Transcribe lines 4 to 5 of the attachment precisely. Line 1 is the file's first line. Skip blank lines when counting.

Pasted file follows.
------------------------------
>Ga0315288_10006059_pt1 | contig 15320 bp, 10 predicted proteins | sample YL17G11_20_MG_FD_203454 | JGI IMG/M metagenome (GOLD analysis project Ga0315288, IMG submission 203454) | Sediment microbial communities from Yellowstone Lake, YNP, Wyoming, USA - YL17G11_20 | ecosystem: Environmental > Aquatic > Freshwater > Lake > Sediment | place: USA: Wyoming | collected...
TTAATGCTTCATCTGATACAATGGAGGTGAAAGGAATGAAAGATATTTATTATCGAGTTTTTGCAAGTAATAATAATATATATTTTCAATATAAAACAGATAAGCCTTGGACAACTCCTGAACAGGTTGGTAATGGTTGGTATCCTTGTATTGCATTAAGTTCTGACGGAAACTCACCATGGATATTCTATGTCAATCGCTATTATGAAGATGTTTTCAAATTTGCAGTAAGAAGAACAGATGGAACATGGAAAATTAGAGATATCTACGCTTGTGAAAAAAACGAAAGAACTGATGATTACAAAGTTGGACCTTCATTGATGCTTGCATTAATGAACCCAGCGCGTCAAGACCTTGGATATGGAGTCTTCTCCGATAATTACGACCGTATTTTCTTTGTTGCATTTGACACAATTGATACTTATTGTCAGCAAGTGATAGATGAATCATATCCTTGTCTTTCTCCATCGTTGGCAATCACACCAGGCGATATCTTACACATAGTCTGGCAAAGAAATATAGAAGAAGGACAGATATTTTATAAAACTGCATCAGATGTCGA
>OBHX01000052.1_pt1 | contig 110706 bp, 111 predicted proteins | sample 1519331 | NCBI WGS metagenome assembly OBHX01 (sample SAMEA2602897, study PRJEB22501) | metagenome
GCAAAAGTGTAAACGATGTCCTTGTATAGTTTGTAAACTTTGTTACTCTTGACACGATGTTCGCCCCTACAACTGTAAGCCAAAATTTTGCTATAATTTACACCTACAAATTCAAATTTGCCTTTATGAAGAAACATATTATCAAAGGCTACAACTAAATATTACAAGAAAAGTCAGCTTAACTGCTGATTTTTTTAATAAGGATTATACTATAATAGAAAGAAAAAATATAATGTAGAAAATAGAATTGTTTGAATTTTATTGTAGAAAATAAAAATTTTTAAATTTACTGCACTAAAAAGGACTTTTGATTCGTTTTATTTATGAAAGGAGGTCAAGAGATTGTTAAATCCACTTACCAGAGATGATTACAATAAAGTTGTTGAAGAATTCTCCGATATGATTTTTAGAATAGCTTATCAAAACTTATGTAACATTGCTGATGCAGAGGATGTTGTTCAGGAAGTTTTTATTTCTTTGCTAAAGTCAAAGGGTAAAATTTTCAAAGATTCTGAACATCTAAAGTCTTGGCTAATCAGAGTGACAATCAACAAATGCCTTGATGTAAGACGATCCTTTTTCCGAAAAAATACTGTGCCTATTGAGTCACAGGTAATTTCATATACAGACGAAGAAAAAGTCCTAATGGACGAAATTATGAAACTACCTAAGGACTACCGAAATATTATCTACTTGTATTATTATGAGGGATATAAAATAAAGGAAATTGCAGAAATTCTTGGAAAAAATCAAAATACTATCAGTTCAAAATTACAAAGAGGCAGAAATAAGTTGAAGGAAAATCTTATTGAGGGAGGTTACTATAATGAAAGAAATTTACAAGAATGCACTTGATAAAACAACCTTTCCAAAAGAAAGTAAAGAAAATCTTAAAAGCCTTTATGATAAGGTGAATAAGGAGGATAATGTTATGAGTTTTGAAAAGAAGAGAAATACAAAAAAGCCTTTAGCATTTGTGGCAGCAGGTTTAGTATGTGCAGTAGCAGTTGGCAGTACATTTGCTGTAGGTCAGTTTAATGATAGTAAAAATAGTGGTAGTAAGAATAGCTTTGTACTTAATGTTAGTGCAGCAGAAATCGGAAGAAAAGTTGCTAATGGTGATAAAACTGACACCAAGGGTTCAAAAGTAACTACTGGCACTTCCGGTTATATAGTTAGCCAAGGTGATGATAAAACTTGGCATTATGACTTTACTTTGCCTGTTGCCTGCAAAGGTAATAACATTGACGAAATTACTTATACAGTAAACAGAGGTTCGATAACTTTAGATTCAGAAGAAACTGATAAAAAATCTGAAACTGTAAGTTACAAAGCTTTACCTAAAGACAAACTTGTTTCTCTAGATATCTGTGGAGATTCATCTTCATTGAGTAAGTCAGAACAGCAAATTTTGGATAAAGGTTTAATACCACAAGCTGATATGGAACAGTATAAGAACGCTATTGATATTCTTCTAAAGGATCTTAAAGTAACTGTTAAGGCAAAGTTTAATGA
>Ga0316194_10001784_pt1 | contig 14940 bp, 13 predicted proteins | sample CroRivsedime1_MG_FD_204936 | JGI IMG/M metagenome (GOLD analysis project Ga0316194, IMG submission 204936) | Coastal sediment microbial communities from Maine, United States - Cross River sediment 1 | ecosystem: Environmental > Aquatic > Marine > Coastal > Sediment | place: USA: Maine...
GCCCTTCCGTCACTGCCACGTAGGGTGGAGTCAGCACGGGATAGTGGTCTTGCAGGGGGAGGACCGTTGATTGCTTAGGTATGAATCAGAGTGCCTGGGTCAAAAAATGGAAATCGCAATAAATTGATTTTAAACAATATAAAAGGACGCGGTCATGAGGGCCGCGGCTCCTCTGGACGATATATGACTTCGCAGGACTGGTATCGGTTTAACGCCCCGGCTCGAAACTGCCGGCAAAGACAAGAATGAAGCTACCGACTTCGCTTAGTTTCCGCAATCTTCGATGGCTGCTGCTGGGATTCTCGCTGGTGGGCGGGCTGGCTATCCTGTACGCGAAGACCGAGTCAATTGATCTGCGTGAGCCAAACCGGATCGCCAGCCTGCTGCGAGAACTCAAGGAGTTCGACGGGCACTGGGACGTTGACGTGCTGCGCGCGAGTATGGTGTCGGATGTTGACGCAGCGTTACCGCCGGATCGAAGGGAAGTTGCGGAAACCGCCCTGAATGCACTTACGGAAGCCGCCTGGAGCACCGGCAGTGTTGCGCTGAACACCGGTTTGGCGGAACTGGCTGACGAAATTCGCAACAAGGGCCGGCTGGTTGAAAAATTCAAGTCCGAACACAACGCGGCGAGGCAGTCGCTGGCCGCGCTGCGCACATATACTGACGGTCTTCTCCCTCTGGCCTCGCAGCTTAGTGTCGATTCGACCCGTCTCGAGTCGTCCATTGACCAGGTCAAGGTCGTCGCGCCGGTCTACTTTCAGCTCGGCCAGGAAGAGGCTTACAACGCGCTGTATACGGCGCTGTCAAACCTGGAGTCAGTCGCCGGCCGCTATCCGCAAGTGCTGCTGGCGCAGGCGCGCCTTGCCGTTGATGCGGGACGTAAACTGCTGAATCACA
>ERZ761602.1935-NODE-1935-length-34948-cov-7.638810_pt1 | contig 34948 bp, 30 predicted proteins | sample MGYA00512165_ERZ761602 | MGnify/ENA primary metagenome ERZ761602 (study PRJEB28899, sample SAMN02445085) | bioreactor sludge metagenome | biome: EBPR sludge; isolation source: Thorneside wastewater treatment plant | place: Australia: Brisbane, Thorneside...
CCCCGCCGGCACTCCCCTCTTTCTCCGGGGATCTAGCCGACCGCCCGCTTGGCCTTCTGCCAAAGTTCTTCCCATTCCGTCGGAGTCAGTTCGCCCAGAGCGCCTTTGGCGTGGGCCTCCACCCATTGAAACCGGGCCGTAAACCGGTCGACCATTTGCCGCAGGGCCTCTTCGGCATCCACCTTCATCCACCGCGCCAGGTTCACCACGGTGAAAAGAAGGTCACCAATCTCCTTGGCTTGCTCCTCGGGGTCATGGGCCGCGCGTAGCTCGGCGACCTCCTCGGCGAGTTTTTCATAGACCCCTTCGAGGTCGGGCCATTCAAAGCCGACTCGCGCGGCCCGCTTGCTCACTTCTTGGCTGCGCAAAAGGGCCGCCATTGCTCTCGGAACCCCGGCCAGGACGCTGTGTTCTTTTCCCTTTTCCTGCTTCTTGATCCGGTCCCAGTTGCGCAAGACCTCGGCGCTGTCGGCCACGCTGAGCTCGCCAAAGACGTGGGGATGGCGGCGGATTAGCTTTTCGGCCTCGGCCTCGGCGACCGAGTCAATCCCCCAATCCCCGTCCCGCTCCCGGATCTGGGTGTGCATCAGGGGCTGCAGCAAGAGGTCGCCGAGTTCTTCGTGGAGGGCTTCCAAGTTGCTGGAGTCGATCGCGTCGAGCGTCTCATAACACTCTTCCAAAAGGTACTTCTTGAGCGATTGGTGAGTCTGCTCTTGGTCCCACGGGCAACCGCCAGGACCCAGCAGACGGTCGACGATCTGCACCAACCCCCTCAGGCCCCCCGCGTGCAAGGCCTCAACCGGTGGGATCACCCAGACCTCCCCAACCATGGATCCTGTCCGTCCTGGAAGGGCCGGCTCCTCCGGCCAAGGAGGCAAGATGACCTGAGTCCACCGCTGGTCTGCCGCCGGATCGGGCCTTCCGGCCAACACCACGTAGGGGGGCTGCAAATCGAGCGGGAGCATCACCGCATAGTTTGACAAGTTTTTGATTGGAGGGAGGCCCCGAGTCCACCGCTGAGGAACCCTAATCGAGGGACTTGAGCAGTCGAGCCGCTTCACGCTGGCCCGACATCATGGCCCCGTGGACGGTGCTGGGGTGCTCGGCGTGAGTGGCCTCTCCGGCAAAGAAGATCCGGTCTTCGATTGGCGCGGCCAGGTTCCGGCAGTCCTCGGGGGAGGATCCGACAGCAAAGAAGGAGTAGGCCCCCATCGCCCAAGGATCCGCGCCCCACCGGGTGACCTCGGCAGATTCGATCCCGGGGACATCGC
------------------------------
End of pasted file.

GCAAAAGTGTAAACGATGTCCTTGTATAGTTTGTAAACTTTGTTACTCTTGACACGATGTTCGCCCCTACAACTGTAAGCCAAAATTTTGCTATAATTTACACCTACAAATTCAAATTTGCCTTTATGAAGAAACATATTATCAAAGGCTACAACTAAATATTACAAGAAAAGTCAGCTTAACTGCTGATTTTTTTAATAAGGATTATACTATAATAGAAAGAAAAAATATAATGTAGAAAATAGAATTGTTTGAATTTTATTGTAGAAAATAAAAATTTTTAAATTTACTGCACTAAAAAGGACTTTTGATTCGTTTTATTTATGAAAGGAGGTCAAGAGATTGTTAAATCCACTTACCAGAGATGATTACAATAAAGTTGTTGAAGAATTCTCCGATATGATTTTTAGAATAGCTTATCAAAACTTATGTAACATTGCTGATGCAGAGGATGTTGTTCAGGAAGTTTTTATTTCTTTGCTAAAGTCAAAGGGTAAAATTTTCAAAGATTCTGAACATCTAAAGTCTTGGCTAATCAGAGTGACAATCAACAAATGCCTTGATGTAAGACGATCCTTTTTCCGAAAAAATACTGTGCCTATTGAGTCACAGGTAATTTCATATACAGACGAAGAAAAAGTCCTAATGGACGAAATTATGAAACTACCTAAGGACTACCGAAATATTATCTACTTGTATTATTATGAGGGATATAAAATAAAGGAAATTGCAGAAATTCTTGGAAAAAATCAAAATACTATCAGTTCAAAATTACAAAGAGGCAGAAATAAGTTGAAGGAAAATCTTATTGAGGGAGGTTACTATAATGAAAGAAATTTACAAGAATGCACTTGATAAAACAACCTTTCCAAAAGAAAGTAAAGAAAATCTTAAAAGCCTTTATGATAAGGTGAATAAGGAGGATAATGTTATGAGTTTTGAAAAGAAGAGAAATACAAAAAAGCCTTTAGCATTTGTGGCAGCAGGTTTAGTATGTGCAGTAGCAGTTGGCAGTACATTTGCTGTAGGTCAGTTTAATGATAGTAAAAATAGTGGTAGTAAGAATAGCTTTGTACTTAATGTTAGTGCAGCAGAAATCGGAAGAAAAGTTGCTAATGGTGATAAAACTGACACCAAGGGTTCAAAAGTAACTACTGGCACTTCCGGTTATATAGTTAGCCAAGGTGATGATAAAACTTGGCATTATGACTTTACTTTGCCTGTTGCCTGCAAAGGTAATAACATTGACGAAATTACTTATACAGTAAACAGAGGTTCGATAACTTTAGATTCAGAAGAAACTGATAAAAAATCTGAAACTGTAAGTTACAAAGCTTTACCTAAAGACAAACTTGTTTCTCTAGATATCTGTGGAGATTCATCTTCATTGAGTAAGTCAGAACAGCAAATTTTGGATAAAGGTTTAATACCACAAGCTGATATGGAACAGTATAAGAACGCTATTGATATTCTTCTAAAGGATCTTAAAGTAACTGTTAAGGCAAAGTTTAATGA
>Ga0316194_10001784_pt1 | contig 14940 bp, 13 predicted proteins | sample CroRivsedime1_MG_FD_204936 | JGI IMG/M metagenome (GOLD analysis project Ga0316194, IMG submission 204936) | Coastal sediment microbial communities from Maine, United States - Cross River sediment 1 | ecosystem: Environmental > Aquatic > Marine > Coastal > Sediment | place: USA: Maine...